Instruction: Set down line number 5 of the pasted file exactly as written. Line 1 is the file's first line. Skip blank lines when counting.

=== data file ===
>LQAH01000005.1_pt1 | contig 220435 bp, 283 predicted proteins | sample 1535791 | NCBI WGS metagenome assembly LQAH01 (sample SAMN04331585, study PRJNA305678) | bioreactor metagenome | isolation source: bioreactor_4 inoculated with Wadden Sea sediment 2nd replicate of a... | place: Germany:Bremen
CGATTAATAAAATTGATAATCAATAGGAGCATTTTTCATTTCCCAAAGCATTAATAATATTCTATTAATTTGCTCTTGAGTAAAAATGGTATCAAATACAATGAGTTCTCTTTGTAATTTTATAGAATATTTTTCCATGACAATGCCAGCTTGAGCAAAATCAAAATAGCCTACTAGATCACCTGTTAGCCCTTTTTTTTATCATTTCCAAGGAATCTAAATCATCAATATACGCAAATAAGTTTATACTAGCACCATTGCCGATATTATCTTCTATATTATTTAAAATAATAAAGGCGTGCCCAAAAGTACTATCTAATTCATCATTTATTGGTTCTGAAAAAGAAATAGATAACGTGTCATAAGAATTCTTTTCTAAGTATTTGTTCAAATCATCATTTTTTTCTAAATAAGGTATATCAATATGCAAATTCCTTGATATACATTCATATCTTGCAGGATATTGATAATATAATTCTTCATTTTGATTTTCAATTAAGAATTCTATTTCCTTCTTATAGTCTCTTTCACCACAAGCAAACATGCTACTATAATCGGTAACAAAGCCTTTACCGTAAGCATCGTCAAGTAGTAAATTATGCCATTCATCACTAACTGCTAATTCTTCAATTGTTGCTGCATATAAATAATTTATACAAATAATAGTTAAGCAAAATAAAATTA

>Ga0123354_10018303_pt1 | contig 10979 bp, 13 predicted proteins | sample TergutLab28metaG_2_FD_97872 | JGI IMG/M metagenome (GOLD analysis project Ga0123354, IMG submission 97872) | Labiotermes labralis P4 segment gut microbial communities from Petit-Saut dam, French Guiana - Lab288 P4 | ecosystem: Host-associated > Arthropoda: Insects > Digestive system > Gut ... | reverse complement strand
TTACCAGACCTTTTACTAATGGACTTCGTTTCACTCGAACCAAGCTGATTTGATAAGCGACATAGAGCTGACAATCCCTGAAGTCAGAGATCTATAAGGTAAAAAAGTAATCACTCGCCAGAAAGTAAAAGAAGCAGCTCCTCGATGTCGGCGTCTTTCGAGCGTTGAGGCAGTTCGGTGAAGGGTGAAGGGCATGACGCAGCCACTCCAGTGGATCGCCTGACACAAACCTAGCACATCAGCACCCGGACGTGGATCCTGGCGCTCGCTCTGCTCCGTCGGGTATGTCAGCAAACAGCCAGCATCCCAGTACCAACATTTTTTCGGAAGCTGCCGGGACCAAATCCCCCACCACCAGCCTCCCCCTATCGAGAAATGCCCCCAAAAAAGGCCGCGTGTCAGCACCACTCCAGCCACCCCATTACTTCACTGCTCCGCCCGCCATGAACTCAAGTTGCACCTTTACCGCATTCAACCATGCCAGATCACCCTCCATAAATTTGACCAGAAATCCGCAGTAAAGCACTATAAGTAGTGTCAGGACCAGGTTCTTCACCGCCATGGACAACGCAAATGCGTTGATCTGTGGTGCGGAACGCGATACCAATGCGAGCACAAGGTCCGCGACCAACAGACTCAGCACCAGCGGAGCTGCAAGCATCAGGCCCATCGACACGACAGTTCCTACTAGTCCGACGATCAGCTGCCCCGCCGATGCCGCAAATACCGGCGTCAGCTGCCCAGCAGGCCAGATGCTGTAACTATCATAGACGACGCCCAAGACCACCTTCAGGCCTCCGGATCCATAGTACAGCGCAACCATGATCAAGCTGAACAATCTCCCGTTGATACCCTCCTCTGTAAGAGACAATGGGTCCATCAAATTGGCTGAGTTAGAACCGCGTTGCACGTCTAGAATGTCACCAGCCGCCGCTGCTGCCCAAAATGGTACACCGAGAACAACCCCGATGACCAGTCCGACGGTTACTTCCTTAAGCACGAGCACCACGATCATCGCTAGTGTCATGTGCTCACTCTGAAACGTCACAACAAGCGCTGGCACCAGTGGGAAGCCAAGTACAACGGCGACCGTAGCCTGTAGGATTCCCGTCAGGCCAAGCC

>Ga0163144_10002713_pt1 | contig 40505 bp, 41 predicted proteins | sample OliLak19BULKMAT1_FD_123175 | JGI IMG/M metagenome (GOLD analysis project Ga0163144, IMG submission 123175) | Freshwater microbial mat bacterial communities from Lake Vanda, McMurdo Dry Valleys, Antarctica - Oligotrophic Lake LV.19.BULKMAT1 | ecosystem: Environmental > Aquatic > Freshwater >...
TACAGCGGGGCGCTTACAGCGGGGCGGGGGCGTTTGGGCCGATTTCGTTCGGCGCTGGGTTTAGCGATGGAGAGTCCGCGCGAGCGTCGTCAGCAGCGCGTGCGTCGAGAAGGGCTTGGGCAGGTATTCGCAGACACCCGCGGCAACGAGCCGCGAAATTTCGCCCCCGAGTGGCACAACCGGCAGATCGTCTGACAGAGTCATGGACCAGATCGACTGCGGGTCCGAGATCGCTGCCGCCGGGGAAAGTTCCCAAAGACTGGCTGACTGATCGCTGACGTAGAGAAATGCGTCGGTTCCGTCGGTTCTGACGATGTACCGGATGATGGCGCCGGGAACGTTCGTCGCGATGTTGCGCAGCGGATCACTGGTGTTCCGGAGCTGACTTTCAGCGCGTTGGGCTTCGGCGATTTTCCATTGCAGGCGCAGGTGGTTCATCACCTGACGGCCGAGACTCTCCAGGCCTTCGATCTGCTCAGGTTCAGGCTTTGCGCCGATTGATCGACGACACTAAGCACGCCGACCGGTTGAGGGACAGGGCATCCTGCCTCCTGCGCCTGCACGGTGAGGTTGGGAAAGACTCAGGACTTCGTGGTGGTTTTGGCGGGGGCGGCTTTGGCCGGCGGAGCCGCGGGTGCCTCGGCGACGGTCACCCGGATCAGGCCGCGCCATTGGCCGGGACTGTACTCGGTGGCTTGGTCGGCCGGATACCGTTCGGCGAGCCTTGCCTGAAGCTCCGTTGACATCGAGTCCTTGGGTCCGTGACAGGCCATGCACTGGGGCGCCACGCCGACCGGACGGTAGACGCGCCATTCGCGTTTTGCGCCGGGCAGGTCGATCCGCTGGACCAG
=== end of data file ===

>Ga0163144_10002713_pt1 | contig 40505 bp, 41 predicted proteins | sample OliLak19BULKMAT1_FD_123175 | JGI IMG/M metagenome (GOLD analysis project Ga0163144, IMG submission 123175) | Freshwater microbial mat bacterial communities from Lake Vanda, McMurdo Dry Valleys, Antarctica - Oligotrophic Lake LV.19.BULKMAT1 | ecosystem: Environmental > Aquatic > Freshwater >...